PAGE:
Evaluation: The article offers a life perspective of how the digital divide impacts Canadian Indigenous communities, especially those who live on reserve. Buffalo speaks candidly about the government actively avoiding putting better access in his community even though it is in the middle of the province of Alberta. The video offers several clips of Buffalo in the community spreading his message, as well as him trying to create ways to gain access for the community. The Al Jazeera video is raw and offers a remarkable firsthand account of the Digital Divide in Canada, near us in Saskatchewan.

2016 Issues Still Problematic Today?

Muzaffar, S. (2016, December 28). Opinion | what good is declaring broadband a “basic service” without regulating retail prices?: Opinion | CBC news. CBCnews.

Summary: The opinion article discusses the 2016 Canadian legislation around the basic right to broadband as simply a target and not a requirement for Canadian citizens. The author also mentions the government’s inability to set price regulations for telecommunication services. The article further describes the 2016 climate of Canada being anti-immigrant and having poor previous records of supporting Indigenous communities. There are further comments about access needing proper infrastructure, which the author notes does not exist.

Evaluation: The author of the opinion piece is the founder of TechGirls Canada (TGC) and has various author qualifications in the field she is discussing, highlighting her ethos to speak on the matter. This article openly describes itself as an opinion piece, meaning their statements are biased. The author is upset by the lack of regulations surrounding the 2016 policy. However, their opinions are still relevant today due to the telecommunication companies’ monopoly over Canada. The author had little trust before writing this piece, which made their opinions more negative.

Canadian Digital Divide – Tech and Inequality

Turner, J. (2023, March 14). Bridging the gap: Unraveling the digital divide. Busrides.

Summary: “The digital divide refers to the gap between individuals or communities that have access to modern information and communication technologies (ICT) and those that do not.” (Turner, 2023). The article titled “Bridging the Gap: Unraveling the Digital Divide“ by Joshua Turner in 2023 addresses the digital divide global issue that connects access to the internet and low incomes, which in turn perpetuates the digital divide. Four common themes connected to his issue are lack of access to fast internet, limited technology training, short life of devices, and language barriers (Turner, 2023). The digital divide impacts Canadians, especially those in rural areas. The article offers four future-oriented solutions for Canadians: increasing technology access, offering training, supporting equitable policy, and investing in the private sector.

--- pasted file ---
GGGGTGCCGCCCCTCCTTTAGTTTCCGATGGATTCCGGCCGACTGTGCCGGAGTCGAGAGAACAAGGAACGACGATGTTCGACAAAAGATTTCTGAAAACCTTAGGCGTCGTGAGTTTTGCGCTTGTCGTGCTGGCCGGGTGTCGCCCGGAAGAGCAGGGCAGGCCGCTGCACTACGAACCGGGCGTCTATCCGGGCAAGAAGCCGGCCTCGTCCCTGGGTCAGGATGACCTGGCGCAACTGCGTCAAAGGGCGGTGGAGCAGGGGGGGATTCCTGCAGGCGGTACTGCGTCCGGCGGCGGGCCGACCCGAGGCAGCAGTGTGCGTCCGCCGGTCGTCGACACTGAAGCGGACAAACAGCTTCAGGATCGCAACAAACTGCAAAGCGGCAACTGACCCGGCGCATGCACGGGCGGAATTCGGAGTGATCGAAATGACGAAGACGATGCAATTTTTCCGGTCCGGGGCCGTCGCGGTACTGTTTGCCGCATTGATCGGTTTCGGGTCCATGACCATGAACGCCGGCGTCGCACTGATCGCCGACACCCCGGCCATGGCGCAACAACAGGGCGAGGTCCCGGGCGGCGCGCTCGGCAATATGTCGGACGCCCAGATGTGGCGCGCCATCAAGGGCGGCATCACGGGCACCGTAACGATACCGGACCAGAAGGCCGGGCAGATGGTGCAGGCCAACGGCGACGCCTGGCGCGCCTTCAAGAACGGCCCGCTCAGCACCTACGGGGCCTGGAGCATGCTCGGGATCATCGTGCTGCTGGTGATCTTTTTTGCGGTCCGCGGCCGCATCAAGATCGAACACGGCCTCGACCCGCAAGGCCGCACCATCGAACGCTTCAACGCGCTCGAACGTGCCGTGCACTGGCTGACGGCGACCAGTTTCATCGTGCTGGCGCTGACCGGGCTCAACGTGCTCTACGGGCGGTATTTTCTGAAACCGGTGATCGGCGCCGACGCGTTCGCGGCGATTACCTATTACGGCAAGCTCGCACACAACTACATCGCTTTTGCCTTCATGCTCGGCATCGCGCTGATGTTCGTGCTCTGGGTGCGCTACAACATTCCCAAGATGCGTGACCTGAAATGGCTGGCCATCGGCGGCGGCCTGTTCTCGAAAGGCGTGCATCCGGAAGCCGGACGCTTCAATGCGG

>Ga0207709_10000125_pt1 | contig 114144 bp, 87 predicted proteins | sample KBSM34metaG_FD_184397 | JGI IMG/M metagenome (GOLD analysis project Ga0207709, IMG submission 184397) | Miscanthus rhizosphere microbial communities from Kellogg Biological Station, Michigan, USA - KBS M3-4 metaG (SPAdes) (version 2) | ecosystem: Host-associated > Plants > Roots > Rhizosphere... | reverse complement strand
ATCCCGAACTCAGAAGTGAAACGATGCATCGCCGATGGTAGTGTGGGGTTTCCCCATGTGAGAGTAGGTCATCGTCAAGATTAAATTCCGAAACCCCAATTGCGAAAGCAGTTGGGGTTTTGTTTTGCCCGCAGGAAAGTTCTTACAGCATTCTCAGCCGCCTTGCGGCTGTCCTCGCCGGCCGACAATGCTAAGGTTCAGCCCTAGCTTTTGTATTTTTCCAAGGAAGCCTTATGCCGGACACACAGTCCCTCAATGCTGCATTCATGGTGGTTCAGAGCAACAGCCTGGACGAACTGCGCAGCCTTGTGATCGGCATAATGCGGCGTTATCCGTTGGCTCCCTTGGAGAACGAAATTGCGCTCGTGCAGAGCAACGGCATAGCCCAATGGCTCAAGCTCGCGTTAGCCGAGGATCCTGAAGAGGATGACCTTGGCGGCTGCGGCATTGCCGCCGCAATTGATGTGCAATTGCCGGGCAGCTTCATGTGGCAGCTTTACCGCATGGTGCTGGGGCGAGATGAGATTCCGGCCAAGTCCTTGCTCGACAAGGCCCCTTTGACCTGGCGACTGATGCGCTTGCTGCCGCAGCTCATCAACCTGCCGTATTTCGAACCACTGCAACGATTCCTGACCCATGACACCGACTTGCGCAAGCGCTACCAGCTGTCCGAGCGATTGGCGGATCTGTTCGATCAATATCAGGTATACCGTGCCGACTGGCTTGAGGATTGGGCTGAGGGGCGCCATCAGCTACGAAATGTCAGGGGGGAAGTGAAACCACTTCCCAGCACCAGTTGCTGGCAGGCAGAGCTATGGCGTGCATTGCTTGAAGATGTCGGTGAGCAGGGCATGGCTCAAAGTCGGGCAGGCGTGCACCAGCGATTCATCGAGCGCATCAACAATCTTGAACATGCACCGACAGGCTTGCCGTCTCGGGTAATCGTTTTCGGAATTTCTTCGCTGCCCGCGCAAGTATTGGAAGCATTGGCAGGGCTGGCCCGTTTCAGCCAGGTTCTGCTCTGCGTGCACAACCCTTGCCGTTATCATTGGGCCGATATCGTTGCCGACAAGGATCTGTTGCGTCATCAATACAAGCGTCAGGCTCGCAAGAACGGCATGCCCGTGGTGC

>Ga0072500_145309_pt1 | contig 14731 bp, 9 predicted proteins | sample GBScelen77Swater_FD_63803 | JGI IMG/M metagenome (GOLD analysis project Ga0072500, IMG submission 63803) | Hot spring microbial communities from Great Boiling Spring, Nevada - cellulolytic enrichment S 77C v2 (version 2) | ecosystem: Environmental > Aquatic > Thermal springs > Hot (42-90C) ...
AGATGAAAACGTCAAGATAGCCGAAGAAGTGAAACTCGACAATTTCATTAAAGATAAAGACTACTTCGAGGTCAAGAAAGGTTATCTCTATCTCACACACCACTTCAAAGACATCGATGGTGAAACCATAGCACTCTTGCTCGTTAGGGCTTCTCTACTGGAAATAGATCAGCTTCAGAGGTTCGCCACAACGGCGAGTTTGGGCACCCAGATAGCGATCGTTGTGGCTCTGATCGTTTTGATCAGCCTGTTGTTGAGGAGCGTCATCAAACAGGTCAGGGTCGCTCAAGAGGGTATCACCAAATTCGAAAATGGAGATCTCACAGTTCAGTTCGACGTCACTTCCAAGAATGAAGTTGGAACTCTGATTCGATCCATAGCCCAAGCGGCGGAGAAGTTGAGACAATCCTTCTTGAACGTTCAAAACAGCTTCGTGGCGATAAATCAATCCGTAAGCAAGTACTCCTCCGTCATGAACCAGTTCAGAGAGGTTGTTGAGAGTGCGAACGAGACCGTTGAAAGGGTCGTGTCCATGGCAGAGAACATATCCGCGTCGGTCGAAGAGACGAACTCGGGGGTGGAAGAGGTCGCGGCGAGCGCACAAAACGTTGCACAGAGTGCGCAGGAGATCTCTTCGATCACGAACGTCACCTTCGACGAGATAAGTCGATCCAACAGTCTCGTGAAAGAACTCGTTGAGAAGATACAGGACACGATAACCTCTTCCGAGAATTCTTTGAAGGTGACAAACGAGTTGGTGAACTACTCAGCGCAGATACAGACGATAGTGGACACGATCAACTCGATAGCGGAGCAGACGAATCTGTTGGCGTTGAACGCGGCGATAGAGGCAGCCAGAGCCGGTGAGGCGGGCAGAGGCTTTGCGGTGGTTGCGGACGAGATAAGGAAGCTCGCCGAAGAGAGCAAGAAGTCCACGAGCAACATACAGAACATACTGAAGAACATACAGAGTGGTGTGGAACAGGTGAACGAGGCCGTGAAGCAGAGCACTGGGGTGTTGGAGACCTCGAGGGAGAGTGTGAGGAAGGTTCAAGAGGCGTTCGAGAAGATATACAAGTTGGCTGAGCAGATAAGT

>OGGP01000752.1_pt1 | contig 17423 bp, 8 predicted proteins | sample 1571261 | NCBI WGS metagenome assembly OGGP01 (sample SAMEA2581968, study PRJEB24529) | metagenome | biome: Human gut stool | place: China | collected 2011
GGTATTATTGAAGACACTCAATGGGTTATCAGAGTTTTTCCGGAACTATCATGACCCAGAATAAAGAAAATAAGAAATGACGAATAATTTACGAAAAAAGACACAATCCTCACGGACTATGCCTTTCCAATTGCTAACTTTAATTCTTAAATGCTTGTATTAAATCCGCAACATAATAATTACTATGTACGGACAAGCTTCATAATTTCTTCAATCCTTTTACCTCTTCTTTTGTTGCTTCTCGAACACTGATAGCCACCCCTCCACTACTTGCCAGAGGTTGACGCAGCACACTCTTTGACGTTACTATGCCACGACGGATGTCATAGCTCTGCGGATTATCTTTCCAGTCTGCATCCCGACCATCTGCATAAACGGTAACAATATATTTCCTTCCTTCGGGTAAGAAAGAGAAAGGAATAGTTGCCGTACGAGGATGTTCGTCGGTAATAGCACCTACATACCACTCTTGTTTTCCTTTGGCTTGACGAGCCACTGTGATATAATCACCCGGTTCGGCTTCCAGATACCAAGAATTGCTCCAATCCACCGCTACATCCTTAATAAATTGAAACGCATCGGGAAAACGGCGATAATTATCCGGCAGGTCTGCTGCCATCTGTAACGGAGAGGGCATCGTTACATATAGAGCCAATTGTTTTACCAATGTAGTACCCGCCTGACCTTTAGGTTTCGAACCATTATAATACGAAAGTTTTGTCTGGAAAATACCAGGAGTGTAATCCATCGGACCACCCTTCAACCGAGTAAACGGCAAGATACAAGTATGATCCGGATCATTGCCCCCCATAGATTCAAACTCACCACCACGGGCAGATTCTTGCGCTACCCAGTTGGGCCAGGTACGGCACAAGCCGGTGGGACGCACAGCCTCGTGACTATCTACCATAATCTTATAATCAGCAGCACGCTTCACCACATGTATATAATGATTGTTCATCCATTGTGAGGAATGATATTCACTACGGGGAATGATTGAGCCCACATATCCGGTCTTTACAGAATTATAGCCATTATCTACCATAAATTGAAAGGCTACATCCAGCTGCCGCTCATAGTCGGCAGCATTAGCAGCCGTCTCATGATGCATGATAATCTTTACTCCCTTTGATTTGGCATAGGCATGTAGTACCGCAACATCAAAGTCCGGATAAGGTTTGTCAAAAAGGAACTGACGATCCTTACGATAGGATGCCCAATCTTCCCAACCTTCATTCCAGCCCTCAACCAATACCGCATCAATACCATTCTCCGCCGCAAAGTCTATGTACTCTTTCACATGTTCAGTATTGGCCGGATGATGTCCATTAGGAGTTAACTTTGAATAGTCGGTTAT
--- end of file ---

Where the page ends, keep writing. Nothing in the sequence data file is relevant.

Evaluation: The article is connected to the Government of Canada website. It is posted in the Trending Technology blog space. The information on the blog space offers the amount of time it takes to read the article, which is 5 minutes. It was posted nine months ago, which means the information is relevant to today’s social climate. There are linked courses at the end of the blog that encourage users to become more digitally literate, helping to mitigate the digital divide. Turner also offers helpful secondary resources for continued research into the global issue. However, upon clicking Turner’s name at the end of the article, only other articles he has written are associated, and there is no biographical information.

Reflection: I believe the information in this article is relevant to my research on my debate topic, “Technology has not led to a more equitable society.” The article is related to my classmates’ climate, being related to Canada, as well as my experiences living in China. The digital divide perpetuates inequality in the world but is often portrayed as helping bridge the gap.